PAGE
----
India admits it will miss coal emissions targets

3 May 2017   India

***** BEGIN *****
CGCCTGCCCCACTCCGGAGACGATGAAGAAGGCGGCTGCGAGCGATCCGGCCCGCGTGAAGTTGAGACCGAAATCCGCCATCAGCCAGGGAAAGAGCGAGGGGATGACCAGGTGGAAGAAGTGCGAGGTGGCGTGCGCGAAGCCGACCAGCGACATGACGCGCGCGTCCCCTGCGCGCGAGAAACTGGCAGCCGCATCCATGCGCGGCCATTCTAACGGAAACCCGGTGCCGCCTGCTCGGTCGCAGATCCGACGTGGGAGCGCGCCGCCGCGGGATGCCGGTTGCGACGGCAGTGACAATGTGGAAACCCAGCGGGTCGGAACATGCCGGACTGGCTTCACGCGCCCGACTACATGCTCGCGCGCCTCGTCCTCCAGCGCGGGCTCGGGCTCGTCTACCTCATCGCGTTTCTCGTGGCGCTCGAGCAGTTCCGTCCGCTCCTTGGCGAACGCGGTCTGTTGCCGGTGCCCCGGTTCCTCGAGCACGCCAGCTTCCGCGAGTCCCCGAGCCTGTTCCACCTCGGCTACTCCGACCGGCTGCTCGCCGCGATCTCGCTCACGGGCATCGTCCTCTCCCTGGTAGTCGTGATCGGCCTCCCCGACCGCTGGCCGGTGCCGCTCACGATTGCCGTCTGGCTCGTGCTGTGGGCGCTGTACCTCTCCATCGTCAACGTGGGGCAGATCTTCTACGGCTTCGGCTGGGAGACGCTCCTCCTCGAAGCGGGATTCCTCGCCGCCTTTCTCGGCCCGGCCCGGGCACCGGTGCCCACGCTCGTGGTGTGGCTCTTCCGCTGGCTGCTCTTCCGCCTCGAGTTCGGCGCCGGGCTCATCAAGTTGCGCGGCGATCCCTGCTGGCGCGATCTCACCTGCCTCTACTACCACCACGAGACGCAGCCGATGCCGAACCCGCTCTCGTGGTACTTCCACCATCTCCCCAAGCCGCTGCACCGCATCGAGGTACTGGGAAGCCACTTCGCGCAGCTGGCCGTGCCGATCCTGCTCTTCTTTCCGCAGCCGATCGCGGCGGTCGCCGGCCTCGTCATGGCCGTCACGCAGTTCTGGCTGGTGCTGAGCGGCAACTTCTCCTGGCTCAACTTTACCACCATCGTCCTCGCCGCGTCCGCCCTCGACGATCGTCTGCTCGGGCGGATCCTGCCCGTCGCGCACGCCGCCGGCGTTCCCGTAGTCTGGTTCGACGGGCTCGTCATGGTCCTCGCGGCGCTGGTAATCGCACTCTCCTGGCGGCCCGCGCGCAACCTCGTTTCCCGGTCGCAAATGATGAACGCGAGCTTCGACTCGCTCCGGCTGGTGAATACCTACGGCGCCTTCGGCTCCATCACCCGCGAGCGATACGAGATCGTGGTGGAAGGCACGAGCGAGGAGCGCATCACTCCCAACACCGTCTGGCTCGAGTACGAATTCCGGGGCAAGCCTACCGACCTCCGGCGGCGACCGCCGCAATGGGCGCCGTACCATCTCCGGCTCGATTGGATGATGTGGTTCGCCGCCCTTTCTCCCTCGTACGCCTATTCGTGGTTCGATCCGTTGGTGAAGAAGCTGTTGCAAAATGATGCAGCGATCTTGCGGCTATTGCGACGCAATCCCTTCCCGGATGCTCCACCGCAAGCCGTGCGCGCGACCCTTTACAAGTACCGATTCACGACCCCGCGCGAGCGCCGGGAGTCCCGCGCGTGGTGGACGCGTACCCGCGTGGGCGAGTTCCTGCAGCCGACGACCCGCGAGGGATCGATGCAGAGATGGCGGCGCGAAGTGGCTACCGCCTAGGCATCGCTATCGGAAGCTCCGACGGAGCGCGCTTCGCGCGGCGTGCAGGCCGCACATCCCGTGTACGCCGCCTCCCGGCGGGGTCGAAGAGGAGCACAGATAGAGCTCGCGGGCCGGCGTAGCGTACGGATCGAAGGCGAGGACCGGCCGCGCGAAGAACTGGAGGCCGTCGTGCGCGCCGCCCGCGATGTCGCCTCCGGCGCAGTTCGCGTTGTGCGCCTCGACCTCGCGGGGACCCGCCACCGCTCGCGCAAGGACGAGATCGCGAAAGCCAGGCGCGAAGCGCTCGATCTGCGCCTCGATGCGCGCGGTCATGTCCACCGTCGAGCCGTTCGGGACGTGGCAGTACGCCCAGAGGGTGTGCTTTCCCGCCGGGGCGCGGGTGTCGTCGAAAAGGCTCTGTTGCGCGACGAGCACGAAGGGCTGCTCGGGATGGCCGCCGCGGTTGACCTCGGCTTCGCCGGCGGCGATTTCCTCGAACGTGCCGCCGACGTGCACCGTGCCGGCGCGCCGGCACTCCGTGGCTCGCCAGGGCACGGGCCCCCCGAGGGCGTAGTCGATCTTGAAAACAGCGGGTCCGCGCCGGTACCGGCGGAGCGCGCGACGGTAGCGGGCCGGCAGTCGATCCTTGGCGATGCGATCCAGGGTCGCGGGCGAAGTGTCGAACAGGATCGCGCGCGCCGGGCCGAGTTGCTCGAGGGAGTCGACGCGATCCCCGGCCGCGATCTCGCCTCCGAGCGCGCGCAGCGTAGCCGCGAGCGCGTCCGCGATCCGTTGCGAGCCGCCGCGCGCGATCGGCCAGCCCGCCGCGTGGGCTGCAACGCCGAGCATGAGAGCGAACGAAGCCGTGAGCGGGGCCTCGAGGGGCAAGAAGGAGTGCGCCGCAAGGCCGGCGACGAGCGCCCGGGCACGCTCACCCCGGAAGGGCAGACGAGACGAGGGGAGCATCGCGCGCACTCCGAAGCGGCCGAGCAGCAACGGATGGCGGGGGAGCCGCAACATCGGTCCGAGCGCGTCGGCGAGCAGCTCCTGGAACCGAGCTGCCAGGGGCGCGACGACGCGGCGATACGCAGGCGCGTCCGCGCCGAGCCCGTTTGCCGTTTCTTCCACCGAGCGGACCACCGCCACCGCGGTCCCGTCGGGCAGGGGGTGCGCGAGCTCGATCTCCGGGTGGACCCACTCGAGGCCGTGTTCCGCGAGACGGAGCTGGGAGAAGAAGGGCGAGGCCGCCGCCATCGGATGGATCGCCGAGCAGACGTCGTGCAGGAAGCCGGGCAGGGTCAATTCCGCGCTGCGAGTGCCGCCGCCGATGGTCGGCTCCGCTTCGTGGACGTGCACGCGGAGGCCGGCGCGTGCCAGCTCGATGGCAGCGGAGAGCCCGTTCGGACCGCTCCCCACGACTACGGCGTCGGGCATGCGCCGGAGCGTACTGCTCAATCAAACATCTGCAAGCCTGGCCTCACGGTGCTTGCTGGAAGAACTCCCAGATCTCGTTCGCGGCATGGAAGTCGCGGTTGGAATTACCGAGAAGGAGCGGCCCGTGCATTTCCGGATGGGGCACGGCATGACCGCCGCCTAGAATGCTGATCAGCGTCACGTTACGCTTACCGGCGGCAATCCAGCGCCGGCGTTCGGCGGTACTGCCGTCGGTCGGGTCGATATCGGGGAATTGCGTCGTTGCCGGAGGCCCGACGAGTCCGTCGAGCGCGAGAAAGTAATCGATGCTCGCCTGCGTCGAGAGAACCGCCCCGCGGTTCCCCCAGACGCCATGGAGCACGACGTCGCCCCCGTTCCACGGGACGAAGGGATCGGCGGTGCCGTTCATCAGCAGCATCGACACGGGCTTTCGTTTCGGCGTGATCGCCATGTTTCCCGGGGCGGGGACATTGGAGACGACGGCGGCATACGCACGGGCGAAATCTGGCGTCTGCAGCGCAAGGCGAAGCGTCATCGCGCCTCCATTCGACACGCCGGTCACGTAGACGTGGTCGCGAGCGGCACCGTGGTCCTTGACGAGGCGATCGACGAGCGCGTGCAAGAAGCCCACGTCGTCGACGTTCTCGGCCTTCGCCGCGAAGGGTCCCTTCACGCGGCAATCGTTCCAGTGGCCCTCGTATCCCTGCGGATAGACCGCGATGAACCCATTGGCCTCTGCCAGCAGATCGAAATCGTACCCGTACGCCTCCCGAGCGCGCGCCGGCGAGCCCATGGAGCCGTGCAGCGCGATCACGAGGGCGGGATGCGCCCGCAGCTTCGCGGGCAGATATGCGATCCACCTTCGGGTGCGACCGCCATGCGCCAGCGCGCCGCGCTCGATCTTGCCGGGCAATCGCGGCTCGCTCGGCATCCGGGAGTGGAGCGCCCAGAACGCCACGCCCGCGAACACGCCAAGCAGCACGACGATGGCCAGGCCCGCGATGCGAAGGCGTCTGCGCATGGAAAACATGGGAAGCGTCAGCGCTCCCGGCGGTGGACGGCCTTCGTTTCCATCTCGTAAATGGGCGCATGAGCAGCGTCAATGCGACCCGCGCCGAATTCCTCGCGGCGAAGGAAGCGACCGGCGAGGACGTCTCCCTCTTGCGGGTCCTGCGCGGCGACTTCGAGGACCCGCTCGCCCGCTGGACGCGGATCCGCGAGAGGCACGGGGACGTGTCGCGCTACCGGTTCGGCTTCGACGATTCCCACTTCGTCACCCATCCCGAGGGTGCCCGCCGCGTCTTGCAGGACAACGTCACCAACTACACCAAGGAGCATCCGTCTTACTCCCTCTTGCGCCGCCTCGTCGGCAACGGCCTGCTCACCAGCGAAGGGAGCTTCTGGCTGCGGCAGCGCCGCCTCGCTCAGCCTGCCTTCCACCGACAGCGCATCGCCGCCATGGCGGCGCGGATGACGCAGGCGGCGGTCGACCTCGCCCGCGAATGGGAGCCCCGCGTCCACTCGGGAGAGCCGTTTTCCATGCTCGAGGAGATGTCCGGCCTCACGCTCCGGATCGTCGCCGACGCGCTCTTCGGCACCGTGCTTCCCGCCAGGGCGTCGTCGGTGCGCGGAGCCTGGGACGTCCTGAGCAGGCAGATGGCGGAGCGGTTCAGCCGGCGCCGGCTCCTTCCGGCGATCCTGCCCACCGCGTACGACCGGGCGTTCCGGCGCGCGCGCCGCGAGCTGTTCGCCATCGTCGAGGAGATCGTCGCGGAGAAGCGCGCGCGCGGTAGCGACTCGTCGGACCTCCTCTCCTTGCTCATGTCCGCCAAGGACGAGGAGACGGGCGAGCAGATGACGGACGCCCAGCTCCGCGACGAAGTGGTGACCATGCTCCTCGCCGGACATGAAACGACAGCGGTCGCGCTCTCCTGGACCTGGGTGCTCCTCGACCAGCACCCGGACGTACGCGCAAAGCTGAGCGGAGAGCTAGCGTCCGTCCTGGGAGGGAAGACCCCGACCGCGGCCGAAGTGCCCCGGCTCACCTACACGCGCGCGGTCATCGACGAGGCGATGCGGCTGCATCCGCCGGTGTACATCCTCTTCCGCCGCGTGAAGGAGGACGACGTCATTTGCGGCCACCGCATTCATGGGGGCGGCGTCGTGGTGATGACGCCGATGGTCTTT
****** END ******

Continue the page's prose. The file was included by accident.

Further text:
India’s ageing power stations will miss a government deadline to slash their emissions, the country’s power minister has admitted, as he reiterated the country’s longstanding position that the responsibility for tackling global pollution rests squarely with the west. Stricter standards from the country’s environment ministry, introduced two years ago, gave the country’s mostly state-owned thermal power plants until December this year to cut carbon dioxide, sulphur dioxide and nitrogen oxide emissions and reduce their water use. The new rules, which affect stations differently depending on how old they are but require cuts of up to two-thirds in particulate matter, were intended to “minimise pollution”. But Piyush Goyal, the power minister, told the Financial Times that the country’s coal power stations, three-quarters of which are owned by the government, “will take some more time” to upgrade their technology and cut emissions. “India is not a polluter. It’s America and the western world that has to first stop polluting . . . India is doing its bit far more than we are responsible” he said. “We don’t have enough domestic capacity to meet this requirement in such a short period.”

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